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The Koochiching Soil and Water Conservation District (KSWCD), in partnership with the Rainy Lake Property Owners Association (RLPOA), sought funding to restore nine (9) acres of wetlands on Rainy Lake, MN at the juncture of Koochiching County Road 134 (CR 134) and Elks Bay. The site has been significantly impaired by the infestation and dominance of non-native hybrid cattails. The infestation has been accelerated by loss of natural water flow from past road construction and a legacy of privately owned septic systems that were poorly suited to the soil conditions. The consequence has been the displacement of native aquatic plant species, degradation of habitat for waterfowl and fish, and the creation of floating navigational hazards.

Restoration of this 9-acre wetland will remove floating mats of invasive hybrid cattail, enhance natural aquatic habitat, and re-establish a more natural water flow. Left unchecked, non-native hybrid cattails will continue to dominate and spread through the area.

The proposed project comprises three main activities. To enhance water flow, an existing 48-inch circular culvert will be replaced by a 16’ x 10’ box culvert with the raising and widening of the roadway above the 2022 flood level. Next, utilizing methods tested at Voyageurs National Park, nine acres of hybrid cattails will be removed utilizing a combination of prescribed burning above ice during frozen lake conditions followed by mechanical removal of the remaining biomass during open water. Finally, approximately 2 acres of the restored area will be seeded with native aquatic vegetation and, if viable, wild rice.


Shoreline access and habitat for native wildlife and vegetation on Rainy Lake have suffered in recent decades due to an overgrowth of non-native hybrid cattails. This project addresses environmental and ecological impairments on a nine-acre site located at CR 134 and Elks Bay. This site was largely open water prior to the emergence of hybrid cattails starting around 1980. Construction of CR 94, 134, and 135 to provide road access to islands did not consider openings for natural water flow. And until the creation of the East Sewer Sanitary District, private septic systems which were poorly suited to rocky shorelines added substantial nutrient loads into these waters. The loss of water flow, trapped nutrients, and loss of wave action accelerated the encroachment of hybrid cattails, ultimately resulting in an extensive, dense monoculture degrading the waterways adjacent to CR 94, 134, and 135 and the islands they connect.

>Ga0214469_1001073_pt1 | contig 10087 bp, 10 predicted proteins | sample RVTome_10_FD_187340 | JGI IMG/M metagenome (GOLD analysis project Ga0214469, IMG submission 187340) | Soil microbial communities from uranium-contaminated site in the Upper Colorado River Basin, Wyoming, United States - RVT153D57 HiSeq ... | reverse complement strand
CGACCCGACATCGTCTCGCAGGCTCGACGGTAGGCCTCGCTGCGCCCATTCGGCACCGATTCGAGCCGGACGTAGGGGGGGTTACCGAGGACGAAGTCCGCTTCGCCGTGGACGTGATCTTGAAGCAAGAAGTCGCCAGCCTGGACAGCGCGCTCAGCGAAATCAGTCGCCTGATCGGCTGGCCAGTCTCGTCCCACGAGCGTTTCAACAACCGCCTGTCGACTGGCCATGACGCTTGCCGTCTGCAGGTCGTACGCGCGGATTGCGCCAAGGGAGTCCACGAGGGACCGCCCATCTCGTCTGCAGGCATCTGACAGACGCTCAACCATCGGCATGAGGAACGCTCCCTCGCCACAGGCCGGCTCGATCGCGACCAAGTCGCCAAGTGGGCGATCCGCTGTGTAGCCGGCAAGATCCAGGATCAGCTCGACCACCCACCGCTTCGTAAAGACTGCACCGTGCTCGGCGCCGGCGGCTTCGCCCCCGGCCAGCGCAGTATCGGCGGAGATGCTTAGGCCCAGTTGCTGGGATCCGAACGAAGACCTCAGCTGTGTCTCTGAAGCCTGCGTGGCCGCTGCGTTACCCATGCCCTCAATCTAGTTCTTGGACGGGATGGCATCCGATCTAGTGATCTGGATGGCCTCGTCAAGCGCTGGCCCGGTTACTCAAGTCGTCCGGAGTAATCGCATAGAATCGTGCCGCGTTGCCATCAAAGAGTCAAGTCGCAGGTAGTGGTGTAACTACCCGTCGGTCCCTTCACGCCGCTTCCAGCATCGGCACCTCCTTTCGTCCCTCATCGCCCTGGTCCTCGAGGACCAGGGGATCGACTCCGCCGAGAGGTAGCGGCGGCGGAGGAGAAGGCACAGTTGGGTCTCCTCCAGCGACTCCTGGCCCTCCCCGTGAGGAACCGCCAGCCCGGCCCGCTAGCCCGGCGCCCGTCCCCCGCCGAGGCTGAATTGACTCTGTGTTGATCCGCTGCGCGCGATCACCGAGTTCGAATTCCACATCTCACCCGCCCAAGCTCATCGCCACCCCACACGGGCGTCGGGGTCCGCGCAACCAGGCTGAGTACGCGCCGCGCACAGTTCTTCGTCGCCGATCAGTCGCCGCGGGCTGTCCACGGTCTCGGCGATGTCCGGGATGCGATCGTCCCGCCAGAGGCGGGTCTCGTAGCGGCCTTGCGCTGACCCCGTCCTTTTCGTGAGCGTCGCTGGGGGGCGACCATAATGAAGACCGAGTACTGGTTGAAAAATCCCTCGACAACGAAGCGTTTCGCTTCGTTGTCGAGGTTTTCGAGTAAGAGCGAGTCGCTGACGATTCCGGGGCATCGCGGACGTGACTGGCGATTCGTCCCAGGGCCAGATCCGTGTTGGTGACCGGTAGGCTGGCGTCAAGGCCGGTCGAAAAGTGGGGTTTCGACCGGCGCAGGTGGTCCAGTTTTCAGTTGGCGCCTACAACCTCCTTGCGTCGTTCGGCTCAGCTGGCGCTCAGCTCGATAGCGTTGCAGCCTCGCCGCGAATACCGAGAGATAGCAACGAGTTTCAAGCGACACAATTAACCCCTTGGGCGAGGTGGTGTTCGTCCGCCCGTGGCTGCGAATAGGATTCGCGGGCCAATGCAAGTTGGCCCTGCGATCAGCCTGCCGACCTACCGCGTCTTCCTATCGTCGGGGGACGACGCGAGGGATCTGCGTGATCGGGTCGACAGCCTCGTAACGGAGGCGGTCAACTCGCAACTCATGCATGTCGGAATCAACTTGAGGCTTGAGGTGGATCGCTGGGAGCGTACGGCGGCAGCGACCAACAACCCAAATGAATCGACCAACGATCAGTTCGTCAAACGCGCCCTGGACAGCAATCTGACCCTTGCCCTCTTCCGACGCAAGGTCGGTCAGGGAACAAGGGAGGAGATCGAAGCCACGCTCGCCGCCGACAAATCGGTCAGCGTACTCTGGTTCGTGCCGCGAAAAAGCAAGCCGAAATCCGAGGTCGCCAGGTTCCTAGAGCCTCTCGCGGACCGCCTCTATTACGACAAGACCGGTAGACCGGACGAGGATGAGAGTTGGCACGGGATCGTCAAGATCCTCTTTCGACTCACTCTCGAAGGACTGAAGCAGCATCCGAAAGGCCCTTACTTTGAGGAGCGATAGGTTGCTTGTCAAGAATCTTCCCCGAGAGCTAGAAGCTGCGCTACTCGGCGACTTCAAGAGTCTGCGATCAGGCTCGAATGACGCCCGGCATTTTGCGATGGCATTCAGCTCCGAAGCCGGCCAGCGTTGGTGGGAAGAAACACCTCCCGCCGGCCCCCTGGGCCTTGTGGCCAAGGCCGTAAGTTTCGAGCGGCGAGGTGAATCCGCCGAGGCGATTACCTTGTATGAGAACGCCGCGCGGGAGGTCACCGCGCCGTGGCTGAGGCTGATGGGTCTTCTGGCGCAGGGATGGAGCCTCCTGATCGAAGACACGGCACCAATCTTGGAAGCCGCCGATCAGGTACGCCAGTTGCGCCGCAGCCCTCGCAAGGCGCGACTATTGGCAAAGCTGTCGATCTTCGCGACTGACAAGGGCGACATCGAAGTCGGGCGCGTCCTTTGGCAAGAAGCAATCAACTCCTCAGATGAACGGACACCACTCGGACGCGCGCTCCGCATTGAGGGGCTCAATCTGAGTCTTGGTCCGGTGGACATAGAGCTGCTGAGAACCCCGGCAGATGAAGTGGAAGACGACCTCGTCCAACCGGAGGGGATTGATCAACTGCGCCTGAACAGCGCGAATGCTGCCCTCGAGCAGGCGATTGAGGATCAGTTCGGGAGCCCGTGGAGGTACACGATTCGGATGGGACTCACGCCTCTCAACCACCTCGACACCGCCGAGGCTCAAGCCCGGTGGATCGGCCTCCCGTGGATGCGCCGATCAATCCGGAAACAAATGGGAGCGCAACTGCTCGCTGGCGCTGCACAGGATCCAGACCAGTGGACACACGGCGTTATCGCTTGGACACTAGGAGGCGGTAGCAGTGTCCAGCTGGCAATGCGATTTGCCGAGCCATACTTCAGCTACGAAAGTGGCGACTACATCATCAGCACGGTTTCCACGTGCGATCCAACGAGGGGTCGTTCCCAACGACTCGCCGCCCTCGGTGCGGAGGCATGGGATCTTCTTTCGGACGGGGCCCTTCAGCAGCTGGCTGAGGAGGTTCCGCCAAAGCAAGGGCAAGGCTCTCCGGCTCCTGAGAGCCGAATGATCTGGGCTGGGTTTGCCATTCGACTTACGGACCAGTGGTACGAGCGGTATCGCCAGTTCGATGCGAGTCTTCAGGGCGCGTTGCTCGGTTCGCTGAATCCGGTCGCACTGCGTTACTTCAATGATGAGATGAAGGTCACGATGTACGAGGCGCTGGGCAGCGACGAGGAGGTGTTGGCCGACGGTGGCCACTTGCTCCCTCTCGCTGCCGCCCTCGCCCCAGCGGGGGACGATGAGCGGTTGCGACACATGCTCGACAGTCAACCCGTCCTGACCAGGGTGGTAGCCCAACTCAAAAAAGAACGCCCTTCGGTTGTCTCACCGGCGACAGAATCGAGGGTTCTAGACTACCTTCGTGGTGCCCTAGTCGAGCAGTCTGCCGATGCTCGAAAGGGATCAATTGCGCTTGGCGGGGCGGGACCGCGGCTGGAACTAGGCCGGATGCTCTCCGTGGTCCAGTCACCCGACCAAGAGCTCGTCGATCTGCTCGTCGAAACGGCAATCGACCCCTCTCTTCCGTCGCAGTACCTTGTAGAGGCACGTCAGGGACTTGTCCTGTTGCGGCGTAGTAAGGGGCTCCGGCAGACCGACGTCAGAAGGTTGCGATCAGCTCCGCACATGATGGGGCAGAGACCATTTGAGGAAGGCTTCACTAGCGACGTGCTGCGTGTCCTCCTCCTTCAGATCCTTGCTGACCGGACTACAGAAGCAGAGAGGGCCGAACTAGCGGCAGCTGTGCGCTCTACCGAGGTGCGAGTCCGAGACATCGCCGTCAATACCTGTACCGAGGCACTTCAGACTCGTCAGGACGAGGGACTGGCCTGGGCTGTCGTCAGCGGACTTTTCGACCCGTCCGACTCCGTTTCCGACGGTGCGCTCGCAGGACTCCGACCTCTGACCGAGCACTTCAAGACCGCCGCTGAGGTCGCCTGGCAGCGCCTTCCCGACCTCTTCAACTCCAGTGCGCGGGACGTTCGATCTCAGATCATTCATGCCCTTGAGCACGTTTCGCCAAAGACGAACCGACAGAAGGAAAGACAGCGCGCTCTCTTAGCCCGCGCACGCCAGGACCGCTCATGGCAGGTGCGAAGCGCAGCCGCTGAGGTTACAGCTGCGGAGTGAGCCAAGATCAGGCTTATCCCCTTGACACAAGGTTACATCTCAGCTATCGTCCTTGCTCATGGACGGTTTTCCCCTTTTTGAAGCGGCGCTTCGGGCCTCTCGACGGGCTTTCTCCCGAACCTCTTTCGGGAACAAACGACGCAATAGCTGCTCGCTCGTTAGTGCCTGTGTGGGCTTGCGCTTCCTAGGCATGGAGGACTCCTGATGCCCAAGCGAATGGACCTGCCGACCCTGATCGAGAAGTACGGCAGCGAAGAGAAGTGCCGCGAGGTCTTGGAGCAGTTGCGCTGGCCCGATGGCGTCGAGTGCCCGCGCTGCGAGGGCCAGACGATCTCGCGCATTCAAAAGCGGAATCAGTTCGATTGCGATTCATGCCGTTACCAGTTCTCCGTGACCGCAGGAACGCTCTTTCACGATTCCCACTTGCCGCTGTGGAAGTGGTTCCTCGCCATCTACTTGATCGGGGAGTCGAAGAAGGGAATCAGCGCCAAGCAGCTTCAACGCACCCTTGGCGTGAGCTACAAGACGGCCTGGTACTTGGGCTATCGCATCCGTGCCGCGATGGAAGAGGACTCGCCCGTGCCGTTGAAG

Cattails 2021

Non-native hybrid cattails grow taller, faster and more densely than the native species that they out compete and displace. Dense stands of hybrid cattails block sunlight and reduce dissolved oxygen which makes poor habitat for fish spawning. The dense hybrid monoculture also provides poor habitat for predator fish like northern pike, poor cover for marsh waterbirds, poor nesting sites for waterfowl, and is a poor source of nutrition for wildlife. This project incorporates lessons learned from a similar project in the same area. In 2007, a 12-foot wide box culvert was placed under CR 94 allowing water to flow north out of Jackfish Bay. A channel to the culvert was dredged through dense cattails. Subsequent aerial imagery shows the channel widened significantly and cattails regressed as floating mats broke away. Unfortunately, these mats create floating navigational hazards, landing in and potentially infesting other parts of the lake including Voyageurs National Park. The 2007 project demonstrated the importance of enhanced water flow for sustainable cattail reduction but also created troublesome floating cattail bogs. This project proposes an integrated approach where cattails are initially removed to avoid the release of floating mat fragments and then creates a more sustainable native environment by enhancing water flow and seeding native species.


The project site includes the roadway of CR 134 where it crosses Elk Bay, and 9 acres of lake waters to the east and west of  CR 134, currently overgrown with dense mats of hybrid cattails. Three project objectives have been identified for this site which, collectively, will help restore and sustain a habitat for aquatic plants and wildlife native to the region.

The first objective of the project was the removal of 9 acres of hybrid cattails spanning CR 134 where it crosses Elks Bay that displace native vegetation and wildlife, impact fisheries, impede access to open water, and continue to propagate to other parts of the lake. Employing techniques tested at Voyageurs National Park, this objective was divided into two phases. This first phase would have reduced the biomass using a prescribed burn while ice was still on the lake. The purpose of the burn was to substantially reduce the bulk and cost of subsequent cattail removal. Voyageurs has estimated that burning prior to removal, reduces biomass loads by 6 tons/acre.  Unfortunately, due to weather and ice conditions early in 2023, the prescribed burn was not able to be completed.

Cattails 2021 (see below for progress pictures)

The second phase took place the following summer.